Religious groups from Africa and beyond call for a fossil fuel Non-Proliferation treaty

By Wallace Mawire

Diverse religious groups from Africa and across the globe have called urgently for a Fossil Fuel Non-Proliferation Treaty, a binding international agreement that would halt new fossil fuel development, require an equitable phase-out of coal, oil, and gas, and commit resources for a just transition to a sustainable future for impacted countries and workers.

During a virtual event co-hosted by the Catholic University of Eastern Africa, the Supreme Council of Kenya Muslims, the Laudato Si Movement, and GreenFaith, religious leaders, and grassroots religious activists supported a legally binding treaty, asserting that it reflected a moral, spiritual and practical necessity, given the lack of progress in reducing fossil fuel production.  They also called for people of diverse religions globally to support this call for governments and financial institutions by signing a multi-faith letter to be released prior to COP27.

“The main cause of the climate emergency is fossil fuels,” said Meryne Warah, GreenFaith’s Global Director of Organizing based in Nairobi. “For the sake of life and to prevent massive, cruel levels of suffering, Africa and the world need a binding agreement that stops new fossil fuel projects, phases out existing production, and provides generous support for a transition to a clean energy future and universal access to clean, affordable energy.”

Speakers included leaders active at local, national, and global levels. Religious activists Hilda Nakabuye from Uganda, who works with Fridays for Future in opposition to the East Africa Crude Oil Pipeline, and Frances Namoumou, based in Fiji, of the Pacific Council of Churches, which actively supports the call for a Fossil Fuel Non-Proliferation Treaty, spoke about the devastating impacts of fossil fuel development and climate change in their communities.

“In the Pacific Islands, people are already losing their homes, jobs, and communities due to rising sea levels,” said Namoumou. “To be faithful to their religious beliefs,” said Nakabuye, “people of faith need to call for an end to fossil fuels and a just transition for all.”

In a keynote address, Rev. Dr. Joshtrom Kureethadam of the Vatican Dicastery for Integral Human Development reiterated the Vatican’s recent support for a Treaty.  Sheikh Yussuf Nassur, Religious Leader of the Supreme Council of Kenya Muslims, noted that continued reliance on fossil fuels directly opposes Islam’s central teachings, known as Maqasid Shariah. “Historically and presently, those hit first and worst by climate change in Africa and worldwide have a tiny carbon footprint. Why should they suffer while the world’s largest corporations and wealthy governments fail to act?”

“I signed the Fossil Fuels Non-Proliferation Treaty because weaning ourselves off of our dependency on fossil fuels is not only a vital first step in reversing the horrific damage we have done to this planet. I believe it is also my Islamic duty,” said Imam Zaid Shakir.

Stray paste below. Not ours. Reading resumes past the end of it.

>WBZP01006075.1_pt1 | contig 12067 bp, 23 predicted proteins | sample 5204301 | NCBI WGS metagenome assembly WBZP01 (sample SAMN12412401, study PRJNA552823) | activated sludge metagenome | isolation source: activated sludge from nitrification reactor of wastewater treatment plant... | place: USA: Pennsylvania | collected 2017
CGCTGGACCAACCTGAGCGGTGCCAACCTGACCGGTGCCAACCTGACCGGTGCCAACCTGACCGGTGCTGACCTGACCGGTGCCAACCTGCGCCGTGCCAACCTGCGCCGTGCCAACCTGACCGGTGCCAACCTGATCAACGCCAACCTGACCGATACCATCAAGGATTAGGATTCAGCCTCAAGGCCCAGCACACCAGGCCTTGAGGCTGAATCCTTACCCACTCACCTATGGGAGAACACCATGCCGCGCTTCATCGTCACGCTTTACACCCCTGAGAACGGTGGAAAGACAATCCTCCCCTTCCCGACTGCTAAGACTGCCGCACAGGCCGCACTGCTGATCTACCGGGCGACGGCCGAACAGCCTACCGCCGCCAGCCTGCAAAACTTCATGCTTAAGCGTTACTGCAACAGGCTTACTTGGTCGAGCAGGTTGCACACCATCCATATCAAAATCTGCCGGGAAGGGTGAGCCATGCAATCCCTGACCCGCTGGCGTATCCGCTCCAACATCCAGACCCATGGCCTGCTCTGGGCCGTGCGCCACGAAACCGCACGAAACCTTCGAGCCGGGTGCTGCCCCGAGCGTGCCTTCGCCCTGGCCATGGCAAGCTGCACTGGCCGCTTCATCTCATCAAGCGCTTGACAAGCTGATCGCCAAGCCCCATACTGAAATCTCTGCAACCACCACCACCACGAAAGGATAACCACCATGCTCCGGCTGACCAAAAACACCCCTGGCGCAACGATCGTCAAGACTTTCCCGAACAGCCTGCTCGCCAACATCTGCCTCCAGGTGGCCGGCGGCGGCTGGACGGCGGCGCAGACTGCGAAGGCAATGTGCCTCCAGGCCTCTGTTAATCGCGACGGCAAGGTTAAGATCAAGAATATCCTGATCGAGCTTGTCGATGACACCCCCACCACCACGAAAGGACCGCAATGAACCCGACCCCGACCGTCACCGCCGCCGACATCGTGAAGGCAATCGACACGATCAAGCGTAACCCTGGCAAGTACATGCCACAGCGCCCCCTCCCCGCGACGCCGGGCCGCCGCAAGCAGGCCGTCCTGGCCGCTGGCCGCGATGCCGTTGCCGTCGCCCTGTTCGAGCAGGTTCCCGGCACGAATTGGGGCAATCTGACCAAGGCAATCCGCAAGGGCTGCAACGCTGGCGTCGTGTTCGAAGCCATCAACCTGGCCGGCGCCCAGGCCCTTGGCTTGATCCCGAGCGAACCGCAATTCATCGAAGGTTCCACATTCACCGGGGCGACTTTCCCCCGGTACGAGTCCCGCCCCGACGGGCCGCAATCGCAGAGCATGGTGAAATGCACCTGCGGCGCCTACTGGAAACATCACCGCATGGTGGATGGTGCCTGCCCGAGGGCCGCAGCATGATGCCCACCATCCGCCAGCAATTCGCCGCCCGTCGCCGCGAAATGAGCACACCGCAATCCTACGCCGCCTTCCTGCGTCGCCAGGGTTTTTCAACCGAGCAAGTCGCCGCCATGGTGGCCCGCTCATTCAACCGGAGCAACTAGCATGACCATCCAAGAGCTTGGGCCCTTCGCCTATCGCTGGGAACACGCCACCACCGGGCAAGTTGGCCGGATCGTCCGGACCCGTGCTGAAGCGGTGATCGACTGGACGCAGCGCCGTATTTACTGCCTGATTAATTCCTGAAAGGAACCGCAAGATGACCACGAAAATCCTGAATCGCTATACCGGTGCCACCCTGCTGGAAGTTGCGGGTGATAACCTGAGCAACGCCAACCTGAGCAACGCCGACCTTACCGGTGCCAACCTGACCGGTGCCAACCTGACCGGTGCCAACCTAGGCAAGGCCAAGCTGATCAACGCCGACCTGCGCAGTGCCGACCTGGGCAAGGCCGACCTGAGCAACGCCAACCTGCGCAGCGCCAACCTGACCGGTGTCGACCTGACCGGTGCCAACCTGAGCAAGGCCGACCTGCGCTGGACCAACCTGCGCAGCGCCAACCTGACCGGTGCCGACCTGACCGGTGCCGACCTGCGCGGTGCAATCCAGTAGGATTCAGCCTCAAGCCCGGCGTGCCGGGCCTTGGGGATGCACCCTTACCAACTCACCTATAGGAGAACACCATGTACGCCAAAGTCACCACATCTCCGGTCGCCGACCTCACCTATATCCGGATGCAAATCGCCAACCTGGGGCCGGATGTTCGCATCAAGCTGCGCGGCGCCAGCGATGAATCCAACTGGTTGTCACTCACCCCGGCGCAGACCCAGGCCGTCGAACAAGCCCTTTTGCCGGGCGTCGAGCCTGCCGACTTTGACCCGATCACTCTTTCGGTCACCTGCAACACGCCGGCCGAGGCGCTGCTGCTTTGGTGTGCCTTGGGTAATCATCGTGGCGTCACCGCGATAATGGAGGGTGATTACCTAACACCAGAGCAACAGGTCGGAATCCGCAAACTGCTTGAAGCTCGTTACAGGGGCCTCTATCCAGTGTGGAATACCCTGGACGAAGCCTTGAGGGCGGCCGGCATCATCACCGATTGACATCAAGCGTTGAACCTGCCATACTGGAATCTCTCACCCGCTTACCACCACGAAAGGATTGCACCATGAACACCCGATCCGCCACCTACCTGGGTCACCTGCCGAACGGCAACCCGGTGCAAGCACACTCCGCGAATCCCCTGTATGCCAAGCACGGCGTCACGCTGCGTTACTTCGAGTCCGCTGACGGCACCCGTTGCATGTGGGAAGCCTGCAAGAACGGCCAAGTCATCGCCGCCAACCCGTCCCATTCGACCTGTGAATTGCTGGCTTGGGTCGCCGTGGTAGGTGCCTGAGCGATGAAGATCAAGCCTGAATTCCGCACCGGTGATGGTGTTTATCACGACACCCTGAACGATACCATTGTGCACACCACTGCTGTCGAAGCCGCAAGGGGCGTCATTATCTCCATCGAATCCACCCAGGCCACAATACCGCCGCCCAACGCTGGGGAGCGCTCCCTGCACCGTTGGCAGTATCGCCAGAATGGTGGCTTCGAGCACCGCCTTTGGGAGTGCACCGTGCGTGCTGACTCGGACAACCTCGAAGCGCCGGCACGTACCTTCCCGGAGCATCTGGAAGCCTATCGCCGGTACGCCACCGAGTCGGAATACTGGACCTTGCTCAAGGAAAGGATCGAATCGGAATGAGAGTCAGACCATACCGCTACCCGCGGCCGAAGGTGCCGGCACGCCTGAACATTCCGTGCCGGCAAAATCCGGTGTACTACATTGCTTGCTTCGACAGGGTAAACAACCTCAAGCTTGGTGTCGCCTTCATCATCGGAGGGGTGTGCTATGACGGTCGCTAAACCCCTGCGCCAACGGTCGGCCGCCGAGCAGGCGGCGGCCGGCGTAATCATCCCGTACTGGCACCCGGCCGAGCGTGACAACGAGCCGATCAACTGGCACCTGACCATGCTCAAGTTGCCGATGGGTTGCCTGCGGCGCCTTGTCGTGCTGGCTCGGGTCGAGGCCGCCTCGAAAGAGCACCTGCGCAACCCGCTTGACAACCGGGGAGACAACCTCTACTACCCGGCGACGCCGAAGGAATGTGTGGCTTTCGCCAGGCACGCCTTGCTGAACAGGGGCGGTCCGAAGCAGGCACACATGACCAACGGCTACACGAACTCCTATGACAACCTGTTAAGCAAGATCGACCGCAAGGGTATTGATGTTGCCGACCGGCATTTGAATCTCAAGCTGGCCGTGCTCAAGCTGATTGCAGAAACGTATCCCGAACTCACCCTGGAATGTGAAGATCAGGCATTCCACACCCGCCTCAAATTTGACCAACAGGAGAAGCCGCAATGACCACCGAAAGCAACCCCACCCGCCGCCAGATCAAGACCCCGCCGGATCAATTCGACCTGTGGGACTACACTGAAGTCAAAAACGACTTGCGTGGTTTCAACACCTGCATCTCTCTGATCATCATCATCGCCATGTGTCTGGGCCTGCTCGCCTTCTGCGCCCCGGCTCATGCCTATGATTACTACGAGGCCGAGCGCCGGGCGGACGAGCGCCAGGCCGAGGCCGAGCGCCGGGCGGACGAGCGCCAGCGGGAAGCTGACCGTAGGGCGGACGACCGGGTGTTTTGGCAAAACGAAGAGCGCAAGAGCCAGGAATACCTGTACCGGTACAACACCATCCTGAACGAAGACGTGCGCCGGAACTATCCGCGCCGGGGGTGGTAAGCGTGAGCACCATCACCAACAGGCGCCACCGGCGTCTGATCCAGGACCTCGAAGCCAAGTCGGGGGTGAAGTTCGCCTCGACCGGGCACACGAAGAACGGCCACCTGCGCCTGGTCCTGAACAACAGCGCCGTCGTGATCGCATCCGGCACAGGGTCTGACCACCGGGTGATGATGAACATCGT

The event served as a kick-off of a period of heightened intensity in public religious activism for climate justice. Throughout October, grassroots religious groups globally are carrying out actions in France, East Africa, the US, Indonesia, Australia and elsewhere to protest new fossil fuel projects and to call on the world’s largest asset managers to end support for climate-destructive projects. This global, month-long series of actions is organized by the GreenFaith International Network.

The Catholic community is also marking the release of the upcoming film on Laudato Si, “The Letter” telling the story of the Laudato Si’ encyclical letter and the unfolding ecological emergency. It’s the fruit of several years of work of Laudato Si’ Movement in partnership with Off the Fence (Oscar-winning producers of My Octopus Teacher) and the Vatican, premiering on October 4th.

The Fossil Treaty Initiative began in 2017 when the Least Developed Countries (LDC) group at COP23 stressed the need for: “an increase in ambition by all countries to put us on track to limit the global temperature increase to 1.5 degrees Celsius by strengthening our national contributions, managing a phase-out of fossil fuels, promoting renewable energy and implementing the most ambitious climate action.”

Recently, the President of Vanuatu, His Excellency Nikenike Vurobaravu, made his country the first nation-state to call for a Fossil Fuel Non-Proliferation Treaty during his speech at the recent UN General Assembly.

Beginning in 2021, Laudato Si’ Movement and GreenFaith have played lead roles in supporting a call by faith groups in support of a binding treaty. Such a compact would require an immediate end to new fossil fuel projects, a fair phase-out of fossil fuels, and a just transition for workers and communities, including universal access to clean energy.

The Treaty Initiative has attracted support from over 100 Nobel Laureates (including the Dalai Lama), 40+ cities, 250+ parliamentarians, 1,000+ NGOs, and 2,000+ scientists and academics. “Religious groups have provided influential past support  for international treaties in the past, most notably the Paris Agreement and the Nuclear Non-Proliferation Treaty,” said Ashley Kitsiya of Laudato Si’ Movement. “We have a legacy of vigorous public engagement that we intend to bring to the climate issue.”

 

 

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